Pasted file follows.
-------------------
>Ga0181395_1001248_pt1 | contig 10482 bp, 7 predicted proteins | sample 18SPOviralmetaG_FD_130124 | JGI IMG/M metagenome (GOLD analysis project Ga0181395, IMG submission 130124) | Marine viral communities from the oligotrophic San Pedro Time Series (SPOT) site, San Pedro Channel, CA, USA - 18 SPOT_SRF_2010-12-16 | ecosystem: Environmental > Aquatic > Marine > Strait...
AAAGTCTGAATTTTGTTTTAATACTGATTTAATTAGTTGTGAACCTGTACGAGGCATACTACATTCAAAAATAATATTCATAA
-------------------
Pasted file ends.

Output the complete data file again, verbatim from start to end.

>Ga0181395_1001248_pt1 | contig 10482 bp, 7 predicted proteins | sample 18SPOviralmetaG_FD_130124 | JGI IMG/M metagenome (GOLD analysis project Ga0181395, IMG submission 130124) | Marine viral communities from the oligotrophic San Pedro Time Series (SPOT) site, San Pedro Channel, CA, USA - 18 SPOT_SRF_2010-12-16 | ecosystem: Environmental > Aquatic > Marine > Strait...
AAAGTCTGAATTTTGTTTTAATACTGATTTAATTAGTTGTGAACCTGTACGAGGCATACTACATTCAAAAATAATATTCATAA